The group installed four weather stations on five PPPL roofs that resemble wire tripods fitted with oddly-shaped contraptions. They measure all kinds of weather from solar radiation, better known as sunshine, during the sweltering days of the summer to the 85-mile-an-hour winds during Hurricane Sandy in October. The team also installed 25 sensors at five locations inside the roofs to measure heat absorption.

Every 15 minutes a data logger above the ceiling in each of the five buildings sends this information to Bou-Zeid, who is five miles away at Princeton's School of Engineering and Applied Science. Meanwhile, PPPL's automatic building systems feed Bou-Zeid data on how much electricity and fuel is being used for heating and air conditioning. He and Prathap Ramurthy, a postdoctoral research associate, plug the data into a computer model that will accurately predict the cheapest and most-energy efficient roof for every temperature and weather condition.

Temperature Chart: This chart shows the temperature fluctuations on a white roof compared to a black roof at PPPL during the last week of August. The black roof reached 170 degrees Fahrenheit, while the top temperature of the white roof was just over 100 degrees.

The cool roofs study at PPPL and Princeton stands out from previous studies, Bou-Zeid explained, because it is based on extremely detailed, minute-to-minute information on weather and heat absorption, and will therefore result in more accurate predictions.

Another significant difference, he said, is that this study is the only one to compare how the thickness of a roof affects heat absorption compared with cool roofs. "Our data will be much more exact," Bou-Zeid said.

Preventing pollution and saving energy

Many researchers believe that reflective white roofs earn the "cool roofs" title by reflecting the sun's rays to keep buildings' interiors cooler and reducing the need for air conditioning. Black roofs, on the other hand, absorb heat – making buildings warmer year-round and potentially reducing heating costs in the winter.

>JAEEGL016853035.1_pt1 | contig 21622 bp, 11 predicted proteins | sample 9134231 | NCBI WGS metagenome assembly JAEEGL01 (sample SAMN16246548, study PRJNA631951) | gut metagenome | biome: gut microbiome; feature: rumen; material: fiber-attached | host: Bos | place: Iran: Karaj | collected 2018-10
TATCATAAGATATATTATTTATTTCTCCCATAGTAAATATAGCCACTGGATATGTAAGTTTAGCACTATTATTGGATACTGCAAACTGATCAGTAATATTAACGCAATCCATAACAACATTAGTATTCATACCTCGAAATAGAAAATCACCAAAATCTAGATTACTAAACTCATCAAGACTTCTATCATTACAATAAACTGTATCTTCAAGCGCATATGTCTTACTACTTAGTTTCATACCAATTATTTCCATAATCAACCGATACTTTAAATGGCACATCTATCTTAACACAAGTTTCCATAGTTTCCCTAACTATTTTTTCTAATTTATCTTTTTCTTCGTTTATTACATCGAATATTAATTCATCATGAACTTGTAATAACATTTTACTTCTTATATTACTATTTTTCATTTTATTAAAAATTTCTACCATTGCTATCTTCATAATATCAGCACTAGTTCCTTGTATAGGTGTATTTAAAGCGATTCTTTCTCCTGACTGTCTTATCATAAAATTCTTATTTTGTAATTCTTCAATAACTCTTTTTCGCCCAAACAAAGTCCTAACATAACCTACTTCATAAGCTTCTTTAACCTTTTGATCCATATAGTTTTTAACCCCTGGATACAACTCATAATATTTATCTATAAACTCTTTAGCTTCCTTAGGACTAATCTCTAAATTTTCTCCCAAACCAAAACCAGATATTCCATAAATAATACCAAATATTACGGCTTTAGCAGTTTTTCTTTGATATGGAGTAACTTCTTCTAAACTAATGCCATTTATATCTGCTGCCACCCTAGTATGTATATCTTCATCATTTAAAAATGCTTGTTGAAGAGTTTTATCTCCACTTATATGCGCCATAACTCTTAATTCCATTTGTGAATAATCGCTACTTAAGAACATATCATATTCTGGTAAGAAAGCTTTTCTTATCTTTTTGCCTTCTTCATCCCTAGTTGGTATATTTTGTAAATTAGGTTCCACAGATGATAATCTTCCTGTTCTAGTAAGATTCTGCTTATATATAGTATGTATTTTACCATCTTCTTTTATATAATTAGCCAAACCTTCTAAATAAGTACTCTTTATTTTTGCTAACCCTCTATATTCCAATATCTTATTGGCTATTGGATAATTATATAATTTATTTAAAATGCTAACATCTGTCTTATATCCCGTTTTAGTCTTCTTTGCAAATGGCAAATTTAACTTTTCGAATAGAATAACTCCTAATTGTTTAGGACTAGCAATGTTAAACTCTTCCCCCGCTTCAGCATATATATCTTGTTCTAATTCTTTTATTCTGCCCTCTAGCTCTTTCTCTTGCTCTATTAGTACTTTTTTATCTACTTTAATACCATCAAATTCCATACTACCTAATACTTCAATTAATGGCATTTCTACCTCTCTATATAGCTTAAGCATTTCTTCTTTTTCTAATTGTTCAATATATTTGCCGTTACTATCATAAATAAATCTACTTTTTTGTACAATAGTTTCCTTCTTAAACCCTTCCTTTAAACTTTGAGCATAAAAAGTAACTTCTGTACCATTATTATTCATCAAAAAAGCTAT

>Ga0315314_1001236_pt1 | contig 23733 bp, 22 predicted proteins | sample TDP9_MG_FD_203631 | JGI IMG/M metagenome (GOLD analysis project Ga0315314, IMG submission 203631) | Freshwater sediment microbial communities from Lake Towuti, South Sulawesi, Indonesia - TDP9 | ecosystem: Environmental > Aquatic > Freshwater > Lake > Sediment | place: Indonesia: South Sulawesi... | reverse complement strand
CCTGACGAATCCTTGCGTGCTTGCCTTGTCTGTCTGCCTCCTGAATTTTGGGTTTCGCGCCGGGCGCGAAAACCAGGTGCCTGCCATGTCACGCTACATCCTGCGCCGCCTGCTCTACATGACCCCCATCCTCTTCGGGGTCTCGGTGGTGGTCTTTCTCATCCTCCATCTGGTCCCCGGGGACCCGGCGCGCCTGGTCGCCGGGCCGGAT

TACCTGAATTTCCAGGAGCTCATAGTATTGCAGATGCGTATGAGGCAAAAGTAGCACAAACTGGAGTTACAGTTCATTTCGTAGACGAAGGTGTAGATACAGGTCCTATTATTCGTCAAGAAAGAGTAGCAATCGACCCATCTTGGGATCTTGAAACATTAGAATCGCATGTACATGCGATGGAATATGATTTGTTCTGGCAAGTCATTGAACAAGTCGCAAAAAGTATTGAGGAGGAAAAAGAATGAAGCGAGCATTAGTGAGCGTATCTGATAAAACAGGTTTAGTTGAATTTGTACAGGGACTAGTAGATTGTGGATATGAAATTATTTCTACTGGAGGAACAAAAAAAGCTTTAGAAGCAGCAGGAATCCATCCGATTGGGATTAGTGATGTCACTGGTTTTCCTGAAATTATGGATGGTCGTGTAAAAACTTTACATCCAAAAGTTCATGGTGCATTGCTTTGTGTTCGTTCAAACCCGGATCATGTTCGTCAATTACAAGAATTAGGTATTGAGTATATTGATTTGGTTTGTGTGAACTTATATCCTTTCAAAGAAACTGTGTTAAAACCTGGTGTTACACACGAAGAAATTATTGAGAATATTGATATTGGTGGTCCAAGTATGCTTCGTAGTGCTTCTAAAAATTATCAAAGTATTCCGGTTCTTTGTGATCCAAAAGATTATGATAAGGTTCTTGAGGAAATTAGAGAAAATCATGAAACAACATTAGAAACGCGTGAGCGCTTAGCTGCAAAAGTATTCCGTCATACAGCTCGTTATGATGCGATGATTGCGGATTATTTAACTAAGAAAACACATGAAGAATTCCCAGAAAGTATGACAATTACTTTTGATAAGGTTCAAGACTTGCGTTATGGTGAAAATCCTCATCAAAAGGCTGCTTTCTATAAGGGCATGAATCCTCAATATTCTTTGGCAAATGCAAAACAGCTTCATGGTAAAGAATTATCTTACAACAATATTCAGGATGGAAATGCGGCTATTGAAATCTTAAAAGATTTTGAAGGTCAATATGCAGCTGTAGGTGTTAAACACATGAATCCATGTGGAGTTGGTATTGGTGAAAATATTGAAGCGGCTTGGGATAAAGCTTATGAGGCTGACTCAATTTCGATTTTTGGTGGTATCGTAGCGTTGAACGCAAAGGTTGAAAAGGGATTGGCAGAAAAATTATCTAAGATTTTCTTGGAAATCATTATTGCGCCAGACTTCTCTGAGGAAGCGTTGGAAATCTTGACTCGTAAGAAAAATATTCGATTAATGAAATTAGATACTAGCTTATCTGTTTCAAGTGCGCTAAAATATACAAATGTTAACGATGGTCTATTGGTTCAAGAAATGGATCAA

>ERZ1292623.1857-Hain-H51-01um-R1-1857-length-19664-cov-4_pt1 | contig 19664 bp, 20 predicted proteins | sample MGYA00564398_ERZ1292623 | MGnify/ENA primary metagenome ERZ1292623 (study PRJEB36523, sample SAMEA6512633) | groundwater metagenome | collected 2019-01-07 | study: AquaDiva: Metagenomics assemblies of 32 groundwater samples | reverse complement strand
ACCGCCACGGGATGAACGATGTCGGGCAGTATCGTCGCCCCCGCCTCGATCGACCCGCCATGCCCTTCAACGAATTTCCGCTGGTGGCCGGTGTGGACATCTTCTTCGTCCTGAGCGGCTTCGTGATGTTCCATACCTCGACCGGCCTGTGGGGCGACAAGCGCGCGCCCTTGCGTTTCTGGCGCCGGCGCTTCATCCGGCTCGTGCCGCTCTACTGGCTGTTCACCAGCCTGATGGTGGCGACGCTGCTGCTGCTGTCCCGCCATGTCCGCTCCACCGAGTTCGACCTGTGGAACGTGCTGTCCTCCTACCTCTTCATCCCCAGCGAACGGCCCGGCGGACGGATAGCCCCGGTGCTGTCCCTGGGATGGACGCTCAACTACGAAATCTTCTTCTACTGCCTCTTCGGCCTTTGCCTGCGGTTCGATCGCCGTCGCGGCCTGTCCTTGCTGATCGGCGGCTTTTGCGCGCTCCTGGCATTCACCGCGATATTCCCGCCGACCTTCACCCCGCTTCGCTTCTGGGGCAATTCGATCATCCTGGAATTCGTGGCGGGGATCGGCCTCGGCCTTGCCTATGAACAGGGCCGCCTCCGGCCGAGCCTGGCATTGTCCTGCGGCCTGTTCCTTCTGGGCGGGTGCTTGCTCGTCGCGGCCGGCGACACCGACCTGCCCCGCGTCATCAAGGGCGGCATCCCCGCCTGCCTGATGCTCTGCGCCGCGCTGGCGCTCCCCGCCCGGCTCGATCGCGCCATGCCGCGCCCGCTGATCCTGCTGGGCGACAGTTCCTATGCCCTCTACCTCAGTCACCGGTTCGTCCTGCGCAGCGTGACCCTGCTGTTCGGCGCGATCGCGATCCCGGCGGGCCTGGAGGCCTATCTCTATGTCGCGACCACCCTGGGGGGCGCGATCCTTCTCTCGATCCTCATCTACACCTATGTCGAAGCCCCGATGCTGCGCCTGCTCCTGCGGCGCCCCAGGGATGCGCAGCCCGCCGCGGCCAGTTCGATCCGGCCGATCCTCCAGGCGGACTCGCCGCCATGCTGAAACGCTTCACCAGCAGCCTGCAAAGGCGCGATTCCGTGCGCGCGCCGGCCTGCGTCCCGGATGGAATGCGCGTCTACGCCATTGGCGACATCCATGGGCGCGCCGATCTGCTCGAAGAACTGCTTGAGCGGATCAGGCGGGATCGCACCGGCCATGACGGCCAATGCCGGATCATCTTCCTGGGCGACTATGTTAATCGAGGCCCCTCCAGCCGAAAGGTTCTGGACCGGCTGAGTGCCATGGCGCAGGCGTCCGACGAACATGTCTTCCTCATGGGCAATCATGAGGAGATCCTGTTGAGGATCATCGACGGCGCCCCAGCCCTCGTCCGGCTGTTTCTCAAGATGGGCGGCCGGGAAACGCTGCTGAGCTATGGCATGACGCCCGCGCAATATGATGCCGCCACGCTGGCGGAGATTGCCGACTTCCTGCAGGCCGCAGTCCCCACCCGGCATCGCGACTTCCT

The main effect cool roofs could have on the environment is to reduce greenhouse gas emissions by reducing the amount of energy used to cool buildings. A 2010 study by the Lawrence Berkeley National Laboratory in Berkeley, Calif. predicted that making roofs and pavements more reflective in all cities with populations of more than 1 million people in the northern hemisphere would offset 57 billion tons of CO2 emissions –far more than the 36.4 billion tons of carbon dioxide released worldwide in one year in 2010.

Black roofs absorb solar radiation from the sun and when that heat escapes, the building emits heat or long-wave radiation some of which may be trapped by the greenhouse gases in the atmosphere that cause the greenhouse effect, which is linked to global warming. By contrast, white roofs reflect solar radiation. The short waves of solar radiation or sunlight are not trapped by greenhouse gases and therefore do not contribute to global warming, Bou-Zeid said.

However, the main impact of on the environment would be to reduce energy consumption. Another 2010 Berkeley study on the potential benefits of cool roofs for commercial buildings in 236 U.S. cities estimated that commercial building owners who installed cool in warm areas could reduce the amount of energy used for air conditioning by 10 to 30 percent. The study concluded that commercial building owners in cooler areas would pay more for heating in winter but would still realize a net decrease in energy costs.